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Extremely Tiny Horses

March 15, 2012

Ancient horses shrank when global temperatures rose.

Transcript

BOB HIRSHON (host):

Cat-sized horses….I’m Bob Hirshon, and this is Science Update.

Horses originated in North America, but 56 million years ago, they looked a lot different than they do today.

RUSS SECORD (University of Nebraska, Lincoln):

When they first show up, they’re around 12 pounds or so in size.

HIRSHON:

That’s University of Nebraska, Lincoln paleontologist Russ Secord. He says over the next 130,000 years, these mini-horses, called Sifrhippus shrank even more.

SECORD:

Going down to the size of a housecat, which would be around 8 1/2 pounds.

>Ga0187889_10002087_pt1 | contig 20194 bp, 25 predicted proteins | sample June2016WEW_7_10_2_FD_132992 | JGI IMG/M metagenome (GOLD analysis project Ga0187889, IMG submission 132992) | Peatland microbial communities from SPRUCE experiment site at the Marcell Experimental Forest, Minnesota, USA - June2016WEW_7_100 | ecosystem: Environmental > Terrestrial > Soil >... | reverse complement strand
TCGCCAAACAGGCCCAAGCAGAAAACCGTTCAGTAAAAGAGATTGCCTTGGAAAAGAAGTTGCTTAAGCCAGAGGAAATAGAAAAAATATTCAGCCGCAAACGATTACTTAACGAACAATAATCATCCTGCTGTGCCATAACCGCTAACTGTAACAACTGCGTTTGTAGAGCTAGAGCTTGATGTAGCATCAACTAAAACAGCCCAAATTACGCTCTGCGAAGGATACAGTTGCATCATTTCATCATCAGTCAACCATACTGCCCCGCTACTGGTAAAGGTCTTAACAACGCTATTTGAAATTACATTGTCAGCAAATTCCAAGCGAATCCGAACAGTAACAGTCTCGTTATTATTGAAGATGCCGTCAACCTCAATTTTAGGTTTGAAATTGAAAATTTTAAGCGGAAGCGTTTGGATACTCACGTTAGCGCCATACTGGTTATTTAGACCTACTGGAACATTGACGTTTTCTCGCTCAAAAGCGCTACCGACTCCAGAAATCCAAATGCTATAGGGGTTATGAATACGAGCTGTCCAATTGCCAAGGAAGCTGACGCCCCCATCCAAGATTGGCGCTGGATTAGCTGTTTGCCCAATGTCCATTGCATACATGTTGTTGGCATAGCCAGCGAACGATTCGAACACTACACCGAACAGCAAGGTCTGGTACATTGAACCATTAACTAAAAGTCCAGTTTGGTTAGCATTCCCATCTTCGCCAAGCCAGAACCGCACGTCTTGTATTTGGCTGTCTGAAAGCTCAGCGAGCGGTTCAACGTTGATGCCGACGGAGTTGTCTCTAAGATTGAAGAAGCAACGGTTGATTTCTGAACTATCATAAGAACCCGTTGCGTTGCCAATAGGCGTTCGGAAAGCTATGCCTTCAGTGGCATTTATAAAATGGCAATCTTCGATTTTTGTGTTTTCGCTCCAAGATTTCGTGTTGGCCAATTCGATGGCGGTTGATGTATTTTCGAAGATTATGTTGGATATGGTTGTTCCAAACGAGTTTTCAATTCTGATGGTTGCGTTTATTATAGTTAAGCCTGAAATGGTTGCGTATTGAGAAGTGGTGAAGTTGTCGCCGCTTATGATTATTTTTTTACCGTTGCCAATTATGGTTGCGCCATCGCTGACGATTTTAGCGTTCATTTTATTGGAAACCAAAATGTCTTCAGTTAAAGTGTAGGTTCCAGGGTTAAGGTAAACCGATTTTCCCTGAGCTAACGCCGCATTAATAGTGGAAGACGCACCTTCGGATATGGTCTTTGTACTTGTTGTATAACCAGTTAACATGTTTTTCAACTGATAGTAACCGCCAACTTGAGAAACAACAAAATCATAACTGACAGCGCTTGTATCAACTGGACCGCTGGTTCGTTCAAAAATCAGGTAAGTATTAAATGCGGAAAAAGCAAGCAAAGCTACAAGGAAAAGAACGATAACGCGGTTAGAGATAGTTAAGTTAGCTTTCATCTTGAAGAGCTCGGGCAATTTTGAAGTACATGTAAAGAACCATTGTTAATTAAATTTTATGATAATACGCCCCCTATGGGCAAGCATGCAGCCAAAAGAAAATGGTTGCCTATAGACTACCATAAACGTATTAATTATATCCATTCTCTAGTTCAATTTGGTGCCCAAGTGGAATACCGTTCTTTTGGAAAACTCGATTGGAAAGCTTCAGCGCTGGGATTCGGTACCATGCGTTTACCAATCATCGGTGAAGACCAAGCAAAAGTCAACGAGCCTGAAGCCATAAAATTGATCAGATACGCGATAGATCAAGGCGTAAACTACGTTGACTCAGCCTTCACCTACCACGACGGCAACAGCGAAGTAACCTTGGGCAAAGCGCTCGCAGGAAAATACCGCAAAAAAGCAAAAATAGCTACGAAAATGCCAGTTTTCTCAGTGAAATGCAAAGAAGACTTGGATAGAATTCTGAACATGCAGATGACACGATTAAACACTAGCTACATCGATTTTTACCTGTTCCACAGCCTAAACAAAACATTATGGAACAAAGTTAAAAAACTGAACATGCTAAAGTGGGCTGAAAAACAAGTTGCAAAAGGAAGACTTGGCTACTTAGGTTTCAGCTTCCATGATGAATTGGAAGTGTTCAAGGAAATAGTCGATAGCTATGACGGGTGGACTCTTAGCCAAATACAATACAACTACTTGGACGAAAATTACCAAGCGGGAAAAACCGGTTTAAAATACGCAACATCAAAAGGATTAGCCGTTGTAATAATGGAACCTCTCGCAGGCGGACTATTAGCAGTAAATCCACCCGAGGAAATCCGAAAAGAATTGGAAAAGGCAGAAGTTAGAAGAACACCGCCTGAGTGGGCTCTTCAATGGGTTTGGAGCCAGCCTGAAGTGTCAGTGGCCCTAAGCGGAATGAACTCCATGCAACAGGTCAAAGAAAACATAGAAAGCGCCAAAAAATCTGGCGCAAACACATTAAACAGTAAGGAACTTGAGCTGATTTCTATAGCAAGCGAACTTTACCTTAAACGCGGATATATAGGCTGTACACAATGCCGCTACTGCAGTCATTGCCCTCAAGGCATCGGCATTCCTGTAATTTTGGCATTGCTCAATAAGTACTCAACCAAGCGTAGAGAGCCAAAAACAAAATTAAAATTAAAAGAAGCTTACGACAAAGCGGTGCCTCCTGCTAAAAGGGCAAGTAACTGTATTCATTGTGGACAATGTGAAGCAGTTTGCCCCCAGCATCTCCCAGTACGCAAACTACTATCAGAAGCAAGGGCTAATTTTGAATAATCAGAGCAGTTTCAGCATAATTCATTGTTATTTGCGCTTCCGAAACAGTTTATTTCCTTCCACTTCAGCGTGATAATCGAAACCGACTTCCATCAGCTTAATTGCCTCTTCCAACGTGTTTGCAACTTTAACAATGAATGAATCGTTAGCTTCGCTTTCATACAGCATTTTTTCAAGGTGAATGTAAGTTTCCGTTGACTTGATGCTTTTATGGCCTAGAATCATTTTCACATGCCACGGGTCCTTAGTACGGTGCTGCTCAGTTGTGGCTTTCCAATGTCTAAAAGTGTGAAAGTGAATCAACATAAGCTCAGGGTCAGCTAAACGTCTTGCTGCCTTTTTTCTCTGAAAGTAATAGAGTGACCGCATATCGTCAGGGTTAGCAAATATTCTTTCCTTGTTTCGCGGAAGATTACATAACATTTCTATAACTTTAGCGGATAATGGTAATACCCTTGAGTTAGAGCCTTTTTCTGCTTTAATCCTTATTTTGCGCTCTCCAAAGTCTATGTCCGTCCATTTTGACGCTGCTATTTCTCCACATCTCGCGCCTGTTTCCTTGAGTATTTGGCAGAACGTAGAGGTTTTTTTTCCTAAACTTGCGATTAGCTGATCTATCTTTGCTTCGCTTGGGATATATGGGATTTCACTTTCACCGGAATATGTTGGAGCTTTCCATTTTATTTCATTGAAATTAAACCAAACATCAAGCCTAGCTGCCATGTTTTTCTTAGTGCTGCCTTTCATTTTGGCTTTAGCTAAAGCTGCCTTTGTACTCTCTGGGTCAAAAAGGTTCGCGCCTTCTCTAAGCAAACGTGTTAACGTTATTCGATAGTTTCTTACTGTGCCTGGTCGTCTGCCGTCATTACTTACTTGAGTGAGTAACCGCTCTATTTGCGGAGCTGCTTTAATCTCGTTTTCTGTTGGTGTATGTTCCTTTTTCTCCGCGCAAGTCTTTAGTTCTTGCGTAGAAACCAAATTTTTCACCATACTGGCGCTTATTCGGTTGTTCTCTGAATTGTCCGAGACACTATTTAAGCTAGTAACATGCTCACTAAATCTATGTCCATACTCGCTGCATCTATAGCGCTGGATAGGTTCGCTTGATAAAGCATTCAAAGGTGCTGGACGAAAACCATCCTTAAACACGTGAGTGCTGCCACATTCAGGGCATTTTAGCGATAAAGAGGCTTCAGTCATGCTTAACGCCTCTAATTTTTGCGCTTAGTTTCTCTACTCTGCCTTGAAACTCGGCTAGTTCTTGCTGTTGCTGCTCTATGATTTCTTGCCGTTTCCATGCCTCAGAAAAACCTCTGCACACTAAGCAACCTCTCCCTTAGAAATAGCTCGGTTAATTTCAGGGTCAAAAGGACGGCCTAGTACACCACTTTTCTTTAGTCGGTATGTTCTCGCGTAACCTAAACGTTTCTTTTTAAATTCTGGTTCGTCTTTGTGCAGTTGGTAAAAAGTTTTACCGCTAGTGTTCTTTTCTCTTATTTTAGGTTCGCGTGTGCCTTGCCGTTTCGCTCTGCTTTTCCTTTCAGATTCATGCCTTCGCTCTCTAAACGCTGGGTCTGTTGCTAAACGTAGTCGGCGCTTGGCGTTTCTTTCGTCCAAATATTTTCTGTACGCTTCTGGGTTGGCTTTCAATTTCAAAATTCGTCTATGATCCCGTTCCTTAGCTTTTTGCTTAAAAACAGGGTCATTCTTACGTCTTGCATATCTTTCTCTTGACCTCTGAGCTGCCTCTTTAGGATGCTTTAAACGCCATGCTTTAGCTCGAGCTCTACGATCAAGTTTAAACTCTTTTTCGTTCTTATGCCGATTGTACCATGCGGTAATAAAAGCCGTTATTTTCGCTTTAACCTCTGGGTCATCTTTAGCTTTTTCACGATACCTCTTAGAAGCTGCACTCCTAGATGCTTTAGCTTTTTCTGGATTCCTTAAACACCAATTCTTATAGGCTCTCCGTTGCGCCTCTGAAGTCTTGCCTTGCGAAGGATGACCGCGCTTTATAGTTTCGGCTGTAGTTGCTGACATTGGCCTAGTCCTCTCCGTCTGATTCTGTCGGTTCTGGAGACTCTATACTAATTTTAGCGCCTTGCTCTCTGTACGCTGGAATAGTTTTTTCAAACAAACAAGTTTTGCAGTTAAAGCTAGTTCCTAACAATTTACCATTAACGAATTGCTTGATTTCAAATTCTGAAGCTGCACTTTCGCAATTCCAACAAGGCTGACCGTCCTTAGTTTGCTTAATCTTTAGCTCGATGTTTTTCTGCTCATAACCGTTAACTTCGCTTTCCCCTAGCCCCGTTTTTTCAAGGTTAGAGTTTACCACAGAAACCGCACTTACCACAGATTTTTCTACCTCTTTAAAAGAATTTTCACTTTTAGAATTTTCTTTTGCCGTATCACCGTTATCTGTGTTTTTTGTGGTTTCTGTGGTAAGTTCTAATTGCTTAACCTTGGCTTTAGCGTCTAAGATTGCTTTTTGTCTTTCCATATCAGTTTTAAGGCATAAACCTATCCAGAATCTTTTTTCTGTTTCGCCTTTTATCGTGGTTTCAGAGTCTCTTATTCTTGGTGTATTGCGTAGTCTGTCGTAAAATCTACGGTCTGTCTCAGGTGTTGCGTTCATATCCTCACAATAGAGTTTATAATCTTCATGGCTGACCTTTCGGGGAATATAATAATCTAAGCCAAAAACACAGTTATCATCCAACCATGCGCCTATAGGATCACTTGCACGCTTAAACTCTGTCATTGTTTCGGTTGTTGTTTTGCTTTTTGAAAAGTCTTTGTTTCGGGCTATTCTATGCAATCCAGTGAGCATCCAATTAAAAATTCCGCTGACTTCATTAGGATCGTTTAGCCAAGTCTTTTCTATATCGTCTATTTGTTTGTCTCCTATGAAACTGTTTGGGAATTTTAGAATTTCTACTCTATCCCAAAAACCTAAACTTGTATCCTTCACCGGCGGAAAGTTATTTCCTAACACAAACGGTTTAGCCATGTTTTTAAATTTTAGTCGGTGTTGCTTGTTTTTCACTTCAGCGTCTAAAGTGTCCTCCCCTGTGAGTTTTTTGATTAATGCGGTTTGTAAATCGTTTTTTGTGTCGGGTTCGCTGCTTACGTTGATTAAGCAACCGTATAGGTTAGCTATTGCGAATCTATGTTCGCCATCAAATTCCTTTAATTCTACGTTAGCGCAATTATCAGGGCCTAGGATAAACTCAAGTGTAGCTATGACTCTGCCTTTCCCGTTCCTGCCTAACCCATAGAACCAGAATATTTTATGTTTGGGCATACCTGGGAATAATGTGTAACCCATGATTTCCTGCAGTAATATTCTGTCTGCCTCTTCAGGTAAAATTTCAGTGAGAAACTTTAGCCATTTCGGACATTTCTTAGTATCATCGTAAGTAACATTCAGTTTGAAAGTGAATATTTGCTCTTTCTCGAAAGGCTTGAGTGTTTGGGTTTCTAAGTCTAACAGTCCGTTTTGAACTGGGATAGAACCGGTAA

HIRSHON:

He says the horses’ dramatic reduction in body size closely parallels a major period of warming in earth’s history. He says having a smaller surface area would have allowed the horses to shed heat more easily. But he adds that high carbon dioxide levels at the time probably decreased the nutritional content of leaves, which also would have given smaller horses an advantage. When it began to cool down again, the horses grew even larger than they were before. I’m Bob Hirshon, for AAAS, the science society.

This artist reconstruction compares Sifrhippus sandrae, right, with a modern Morgan horse that stands about 5 feet tall at the shoulder and weighs about 1,000 pounds. Sifrhippus, the earliest known horse, was the size of a small house cat (about 8.5 pounds) at the beginning of the Eocene about 56 million years ago. (Illustration by: Danielle Byerley/ University of Florida)